Tuesday, 6 September 2011

"Prezi" - Giving your presentation some wow factor

Prezi is all the rage in presentations now, leaving powerpoint looking a little sleepy and flat sometimes. Yes we've all seen those powerpoint presentations that leave you with nothing but watery eyes from trying to read endless slides.

Prezi is online, free and only about a million times better. I can see people may get a little too crazy with it, but when it's used well, it's a very engaging visual reference for presentations, almost to the extent that you forget there's a speaker there because the screen is so captivating!

Once again with that collaboration aspect...students can group themselves together and contribute to the one prezi from various computers and locations.

Sign up for an education account (it's free) and check it out...baby steps. It's not that hard, plus it gives you access to a library of free images that ...well people rip images from google all the time but it's naughty naughty and illegal. This way is perfectly legal under Prezi's license.

Prezi also has an iPad viewer app. Free also

Once again i'll stop rambling....watch the video.

Primary Pad - great for netbooks/laptops in class

Primary Pad is so simple and requires no sign up, registration or the need to invite students via email address.


Basically, it's a site that enables you to create an online collaborative document, similar to google docs, but it's quick and easy. with a free account, you can have up to 15 collaborators and your document will remain for 30 days then be erased, but you're able to export it as a pdf. 
It may be tricky having more than 15 people working on the same thing at once anyway.


The best part is you can create one in 5 seconds before your class starts!!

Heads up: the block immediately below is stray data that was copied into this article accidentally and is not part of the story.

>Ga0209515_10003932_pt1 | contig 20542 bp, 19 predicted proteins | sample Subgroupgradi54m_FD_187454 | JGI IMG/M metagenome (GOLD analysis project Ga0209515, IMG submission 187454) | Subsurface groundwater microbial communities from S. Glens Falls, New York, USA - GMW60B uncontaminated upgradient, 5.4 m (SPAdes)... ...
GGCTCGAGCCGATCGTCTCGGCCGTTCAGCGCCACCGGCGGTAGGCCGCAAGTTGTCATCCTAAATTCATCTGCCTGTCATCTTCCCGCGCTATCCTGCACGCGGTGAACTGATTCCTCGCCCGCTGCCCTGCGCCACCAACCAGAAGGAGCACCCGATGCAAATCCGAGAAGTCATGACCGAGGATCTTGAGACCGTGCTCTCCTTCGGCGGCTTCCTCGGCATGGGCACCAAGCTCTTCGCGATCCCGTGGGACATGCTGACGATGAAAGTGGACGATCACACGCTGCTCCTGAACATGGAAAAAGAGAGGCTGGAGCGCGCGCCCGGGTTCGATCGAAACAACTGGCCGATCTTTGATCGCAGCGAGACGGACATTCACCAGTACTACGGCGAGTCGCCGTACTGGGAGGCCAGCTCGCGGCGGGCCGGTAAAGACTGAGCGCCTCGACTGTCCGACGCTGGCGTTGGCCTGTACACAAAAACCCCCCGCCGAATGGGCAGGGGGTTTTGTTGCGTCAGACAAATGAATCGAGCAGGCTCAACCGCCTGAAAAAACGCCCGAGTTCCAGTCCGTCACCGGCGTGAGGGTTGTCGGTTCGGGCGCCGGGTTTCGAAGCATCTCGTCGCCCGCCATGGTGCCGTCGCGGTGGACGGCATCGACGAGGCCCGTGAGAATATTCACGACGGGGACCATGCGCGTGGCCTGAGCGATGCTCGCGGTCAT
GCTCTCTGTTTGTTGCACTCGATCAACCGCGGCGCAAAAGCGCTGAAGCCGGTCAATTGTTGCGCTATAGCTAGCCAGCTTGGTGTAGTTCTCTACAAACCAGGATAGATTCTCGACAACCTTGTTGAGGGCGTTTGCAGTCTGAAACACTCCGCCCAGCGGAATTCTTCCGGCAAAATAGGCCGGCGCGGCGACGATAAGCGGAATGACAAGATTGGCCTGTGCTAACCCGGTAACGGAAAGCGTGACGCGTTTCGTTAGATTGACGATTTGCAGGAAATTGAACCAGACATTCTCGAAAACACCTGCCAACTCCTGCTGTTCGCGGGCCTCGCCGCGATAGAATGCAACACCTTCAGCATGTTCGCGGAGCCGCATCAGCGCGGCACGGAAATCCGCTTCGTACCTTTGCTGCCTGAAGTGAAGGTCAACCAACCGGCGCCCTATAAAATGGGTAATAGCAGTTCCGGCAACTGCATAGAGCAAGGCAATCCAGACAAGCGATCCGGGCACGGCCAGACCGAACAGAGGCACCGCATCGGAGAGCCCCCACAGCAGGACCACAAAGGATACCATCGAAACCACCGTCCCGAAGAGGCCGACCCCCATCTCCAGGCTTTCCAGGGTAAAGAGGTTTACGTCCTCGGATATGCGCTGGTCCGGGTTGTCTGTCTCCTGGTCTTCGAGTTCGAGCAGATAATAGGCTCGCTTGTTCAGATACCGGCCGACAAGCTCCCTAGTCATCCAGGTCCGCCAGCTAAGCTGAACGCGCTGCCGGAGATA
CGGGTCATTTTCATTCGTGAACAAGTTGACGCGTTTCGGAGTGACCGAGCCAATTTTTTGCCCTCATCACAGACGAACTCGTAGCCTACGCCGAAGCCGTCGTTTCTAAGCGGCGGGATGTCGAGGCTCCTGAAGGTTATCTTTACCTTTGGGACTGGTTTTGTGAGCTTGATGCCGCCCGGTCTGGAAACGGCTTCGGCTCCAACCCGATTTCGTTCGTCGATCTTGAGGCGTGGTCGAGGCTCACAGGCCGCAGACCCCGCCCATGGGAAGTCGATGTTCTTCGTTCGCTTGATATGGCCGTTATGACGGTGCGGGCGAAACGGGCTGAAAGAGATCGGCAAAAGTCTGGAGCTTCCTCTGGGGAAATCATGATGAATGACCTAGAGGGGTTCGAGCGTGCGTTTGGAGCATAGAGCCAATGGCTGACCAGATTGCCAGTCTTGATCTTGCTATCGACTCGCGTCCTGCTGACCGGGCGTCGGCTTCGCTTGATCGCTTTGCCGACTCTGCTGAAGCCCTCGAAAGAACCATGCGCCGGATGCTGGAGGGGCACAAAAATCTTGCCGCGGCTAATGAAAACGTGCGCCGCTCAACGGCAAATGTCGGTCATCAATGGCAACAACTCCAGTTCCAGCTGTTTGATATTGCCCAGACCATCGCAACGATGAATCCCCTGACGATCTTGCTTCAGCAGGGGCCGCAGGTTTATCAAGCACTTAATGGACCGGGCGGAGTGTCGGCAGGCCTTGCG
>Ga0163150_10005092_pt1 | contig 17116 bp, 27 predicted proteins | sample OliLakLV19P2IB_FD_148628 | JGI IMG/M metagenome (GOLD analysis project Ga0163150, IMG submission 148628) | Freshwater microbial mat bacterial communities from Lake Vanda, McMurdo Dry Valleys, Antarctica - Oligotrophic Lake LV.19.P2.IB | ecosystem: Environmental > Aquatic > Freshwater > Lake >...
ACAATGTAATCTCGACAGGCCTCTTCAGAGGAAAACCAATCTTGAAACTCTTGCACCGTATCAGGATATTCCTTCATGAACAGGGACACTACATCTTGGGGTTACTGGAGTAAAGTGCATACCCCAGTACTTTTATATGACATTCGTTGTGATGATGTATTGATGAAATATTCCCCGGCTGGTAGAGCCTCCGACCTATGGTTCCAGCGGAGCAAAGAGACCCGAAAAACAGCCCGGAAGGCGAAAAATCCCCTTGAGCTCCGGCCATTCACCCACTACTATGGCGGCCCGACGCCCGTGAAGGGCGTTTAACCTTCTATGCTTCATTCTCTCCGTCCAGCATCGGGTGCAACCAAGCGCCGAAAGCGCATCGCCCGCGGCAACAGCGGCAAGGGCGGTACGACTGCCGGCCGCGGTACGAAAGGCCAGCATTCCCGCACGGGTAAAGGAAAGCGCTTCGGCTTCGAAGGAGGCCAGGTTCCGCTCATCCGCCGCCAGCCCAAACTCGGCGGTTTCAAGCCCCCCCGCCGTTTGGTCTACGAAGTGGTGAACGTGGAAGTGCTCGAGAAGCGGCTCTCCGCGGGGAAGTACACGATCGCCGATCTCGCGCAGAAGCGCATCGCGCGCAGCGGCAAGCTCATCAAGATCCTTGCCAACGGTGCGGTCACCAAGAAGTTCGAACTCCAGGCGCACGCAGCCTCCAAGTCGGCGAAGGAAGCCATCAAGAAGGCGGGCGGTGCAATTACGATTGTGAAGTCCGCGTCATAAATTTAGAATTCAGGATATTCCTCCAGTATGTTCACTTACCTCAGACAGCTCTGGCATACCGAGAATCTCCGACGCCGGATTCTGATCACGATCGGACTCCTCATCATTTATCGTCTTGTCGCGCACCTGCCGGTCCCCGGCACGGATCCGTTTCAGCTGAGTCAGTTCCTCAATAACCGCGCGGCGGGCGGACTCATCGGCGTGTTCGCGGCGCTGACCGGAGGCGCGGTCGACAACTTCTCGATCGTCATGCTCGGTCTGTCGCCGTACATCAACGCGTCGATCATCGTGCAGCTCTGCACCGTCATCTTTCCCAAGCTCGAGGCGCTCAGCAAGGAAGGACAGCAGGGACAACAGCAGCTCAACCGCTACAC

Type the name you want for your document after the web address http://www.primarypad.com/
so for eg. I want to create a document on the history of Jazz, so i type http://www.primarypad.com/jazzhistory and if nobody has made a document of that name, it will just ask if you want to create it and voila! There it is! All you do then is share the link with your students and they can jump on and contribute. Each user has a different colour behind the text so you can see who's writing what. There's a chat feature to the side of the document too which allows them to discuss ideas before editing the document, but I can see this being a little distracting for some students...Keep in mind that starting a document this way without creating an account will make the document public. 


Teachers may wish to use this for things such as meeting notes, minutes, group planning etc. 









What do we do with these netbooks now??

Ok so you have a trolley full of netbooks all blinking their standby lights at you and you're thinking..."so what can these do that paper and a pen can't?"
One thing netbooks can allow students to do is connect and collaborate. Yeah sure...but give me some butcher's paper and a set of markers and we're good to go... But, can you invite a student or professional from another country to participate? Postage and all that....sooo not worth it.

MINDMEISTER